Over the years, I had more than a few occasions to talk to notable IFB preachers about coming to speak at one of the churches I pastored. I was astounded by some of their demands. Instead of being humble servants of God, many of these men expected to be treated like they were royalty. They often demanded thousands of dollars in speaking fees (honorariums), along with travel and housing expenses. They expected to be fed well and have their every need met while they were sacrificially preaching the word of God at our church. Rare was the man who was willing to come for a love offering, trusting God to meet his every need. And even when they were willing to come for a love offering, giving them a poor love offering was a way make sure that they would never accept an invitation to preach at your church again
There was one man, however, who left me with a good example of how a traveling preacher should conduct himself. His name was Henry Mahan, then the pastor of 13th Street. Baptist Church in Ashland, Kentucky. Mahan came to preach a two-night Bible conference for me when I was the pastor of Somerset Baptist Church in Somerset Ohio. This was during my early days as a Calvinistic Baptist pastor. Mahan was a well-known luminary in Calvinistic Baptist circles, and I was delighted that he was willing to come speak at our church.
When Mahan arrived he made it clear to me that he wanted no honorarium and no expense money. He told me that he would pay all of his own expenses. In fact, he paid the check every time he and I went out to eat. His reasoning? The church he pastored paid him more than enough money and a man in his church provided him with a new Lincoln Continental every two years. He had no need for more money. I was astounded when he told me this, and when I insisted that he take an honorarium from the church he made it very clear that he would not speak for our church if he was required to accept the honorarium. Needless to say, in 25 years in the ministry I never had another preacher tell me this.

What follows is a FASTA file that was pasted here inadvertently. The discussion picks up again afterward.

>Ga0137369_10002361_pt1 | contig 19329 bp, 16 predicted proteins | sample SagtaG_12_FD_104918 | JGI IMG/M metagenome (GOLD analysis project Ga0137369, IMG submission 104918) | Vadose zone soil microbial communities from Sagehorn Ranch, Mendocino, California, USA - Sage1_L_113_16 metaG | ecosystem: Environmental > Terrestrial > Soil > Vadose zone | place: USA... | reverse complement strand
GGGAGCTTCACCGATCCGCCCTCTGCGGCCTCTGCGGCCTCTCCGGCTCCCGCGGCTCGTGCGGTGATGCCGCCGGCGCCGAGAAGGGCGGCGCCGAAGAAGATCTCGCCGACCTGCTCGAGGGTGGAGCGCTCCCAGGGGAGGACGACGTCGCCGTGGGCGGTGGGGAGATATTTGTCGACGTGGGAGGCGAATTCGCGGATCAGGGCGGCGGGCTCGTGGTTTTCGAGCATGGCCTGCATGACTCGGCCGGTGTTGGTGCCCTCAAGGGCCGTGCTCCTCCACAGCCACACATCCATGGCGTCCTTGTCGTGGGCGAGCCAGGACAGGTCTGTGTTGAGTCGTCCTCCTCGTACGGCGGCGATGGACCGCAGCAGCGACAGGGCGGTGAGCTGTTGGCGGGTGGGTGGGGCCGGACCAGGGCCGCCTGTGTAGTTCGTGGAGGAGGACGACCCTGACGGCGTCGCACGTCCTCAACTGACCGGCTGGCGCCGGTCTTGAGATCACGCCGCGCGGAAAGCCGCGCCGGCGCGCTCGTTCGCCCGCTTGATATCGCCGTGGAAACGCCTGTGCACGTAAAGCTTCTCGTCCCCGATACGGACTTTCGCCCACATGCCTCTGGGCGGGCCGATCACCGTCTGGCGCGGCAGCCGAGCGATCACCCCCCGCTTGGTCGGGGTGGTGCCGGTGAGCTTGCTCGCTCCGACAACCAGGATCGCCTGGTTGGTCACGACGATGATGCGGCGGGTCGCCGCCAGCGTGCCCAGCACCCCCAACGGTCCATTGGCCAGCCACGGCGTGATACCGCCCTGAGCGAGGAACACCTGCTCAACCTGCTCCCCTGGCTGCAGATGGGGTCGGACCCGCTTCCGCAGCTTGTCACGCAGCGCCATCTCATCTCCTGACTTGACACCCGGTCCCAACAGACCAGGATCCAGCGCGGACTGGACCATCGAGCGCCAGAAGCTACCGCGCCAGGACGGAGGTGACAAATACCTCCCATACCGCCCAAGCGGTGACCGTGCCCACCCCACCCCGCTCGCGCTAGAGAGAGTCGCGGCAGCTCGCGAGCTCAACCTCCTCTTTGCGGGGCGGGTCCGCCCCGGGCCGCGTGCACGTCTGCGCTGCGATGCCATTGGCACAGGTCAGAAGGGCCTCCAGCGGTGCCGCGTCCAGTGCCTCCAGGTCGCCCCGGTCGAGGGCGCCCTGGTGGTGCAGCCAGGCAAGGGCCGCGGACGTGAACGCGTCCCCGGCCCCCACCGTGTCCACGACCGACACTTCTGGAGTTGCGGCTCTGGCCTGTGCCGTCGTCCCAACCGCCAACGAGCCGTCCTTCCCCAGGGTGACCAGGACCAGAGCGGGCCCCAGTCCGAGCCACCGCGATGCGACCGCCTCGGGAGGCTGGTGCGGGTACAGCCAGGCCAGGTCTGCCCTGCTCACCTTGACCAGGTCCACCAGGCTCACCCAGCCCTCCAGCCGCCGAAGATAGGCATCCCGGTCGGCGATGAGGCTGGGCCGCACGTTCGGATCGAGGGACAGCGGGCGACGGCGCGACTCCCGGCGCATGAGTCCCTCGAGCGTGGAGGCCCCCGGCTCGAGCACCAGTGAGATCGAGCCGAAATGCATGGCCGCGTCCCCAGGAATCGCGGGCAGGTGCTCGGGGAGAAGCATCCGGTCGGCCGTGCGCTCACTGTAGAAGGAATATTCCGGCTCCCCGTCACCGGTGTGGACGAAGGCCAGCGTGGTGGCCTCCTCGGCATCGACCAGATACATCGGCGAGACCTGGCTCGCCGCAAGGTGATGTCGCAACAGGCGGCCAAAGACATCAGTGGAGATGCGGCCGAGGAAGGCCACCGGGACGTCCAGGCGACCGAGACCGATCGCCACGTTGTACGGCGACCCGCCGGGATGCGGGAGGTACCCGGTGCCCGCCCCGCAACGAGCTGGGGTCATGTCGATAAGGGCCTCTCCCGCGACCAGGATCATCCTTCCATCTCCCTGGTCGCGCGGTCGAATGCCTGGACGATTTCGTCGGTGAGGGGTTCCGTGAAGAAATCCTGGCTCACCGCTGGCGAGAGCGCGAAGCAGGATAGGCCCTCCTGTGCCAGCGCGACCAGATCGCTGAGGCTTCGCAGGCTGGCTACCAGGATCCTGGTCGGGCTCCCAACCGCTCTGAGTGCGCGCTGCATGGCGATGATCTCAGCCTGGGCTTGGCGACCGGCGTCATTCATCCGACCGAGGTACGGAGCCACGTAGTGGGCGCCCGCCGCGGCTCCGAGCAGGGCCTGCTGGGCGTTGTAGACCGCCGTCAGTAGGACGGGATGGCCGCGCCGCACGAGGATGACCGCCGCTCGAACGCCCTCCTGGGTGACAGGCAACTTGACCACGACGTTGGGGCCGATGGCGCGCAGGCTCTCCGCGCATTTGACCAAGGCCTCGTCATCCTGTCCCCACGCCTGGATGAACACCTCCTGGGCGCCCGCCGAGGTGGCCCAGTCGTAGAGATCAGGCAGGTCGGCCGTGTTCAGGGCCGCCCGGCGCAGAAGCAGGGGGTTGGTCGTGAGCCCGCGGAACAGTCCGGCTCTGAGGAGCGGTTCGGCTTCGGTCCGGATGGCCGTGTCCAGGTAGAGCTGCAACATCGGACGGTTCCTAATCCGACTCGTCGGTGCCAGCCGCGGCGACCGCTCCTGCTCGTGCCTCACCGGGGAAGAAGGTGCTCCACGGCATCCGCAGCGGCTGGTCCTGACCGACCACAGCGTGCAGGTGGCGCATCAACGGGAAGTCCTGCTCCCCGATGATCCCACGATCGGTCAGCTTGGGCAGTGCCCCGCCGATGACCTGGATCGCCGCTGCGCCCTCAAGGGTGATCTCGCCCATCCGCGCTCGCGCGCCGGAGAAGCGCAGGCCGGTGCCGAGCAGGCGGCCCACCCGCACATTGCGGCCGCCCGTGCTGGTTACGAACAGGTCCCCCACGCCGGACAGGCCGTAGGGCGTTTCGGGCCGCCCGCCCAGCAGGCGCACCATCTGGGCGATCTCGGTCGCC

As a preacher of the gospel, I never was comfortable telling a church or pastor that I had to have X amount of money before I would come preach. I felt it my duty and obligation to preach every time I was asked. In fact, I never turned down an invitation to preach. Did I have some churches and preachers take advantage of my willingness to preach on the cheap? I’m sure that happened, but I determined at the beginning of my ministry that I would never allow money to dictate whether I would preach for someone else. There were times that a preaching revival for a small church cost me more money in travel expenses than the church gave me in the love offering. While I knew that some churches were notoriously cheap, I never let that stand in the way of an opportunity to preach.
Do you have a story to share about your experience with a special speaker or evangelist? Please share your story in the comment section.
I should also add that tax fraud is quite common among traveling preachers. Expenses paid by the church are often not recorded and I had several preachers tell me that they preferred their offering in cash. One man told he preferred gold, but cash money was OK too. Churches are required to give special speakers and evangelists a 1099 for income tax purposes, so paying God’s chosen ones in cash means no 1099, no taxable income. I gave one such man over $1,000 in a brown paper bag. I know for a fact that he bragged about stiffing the government. Yes, the Bible says render to Caesar the things that are Caesars, but it doesn’t say how much, yes?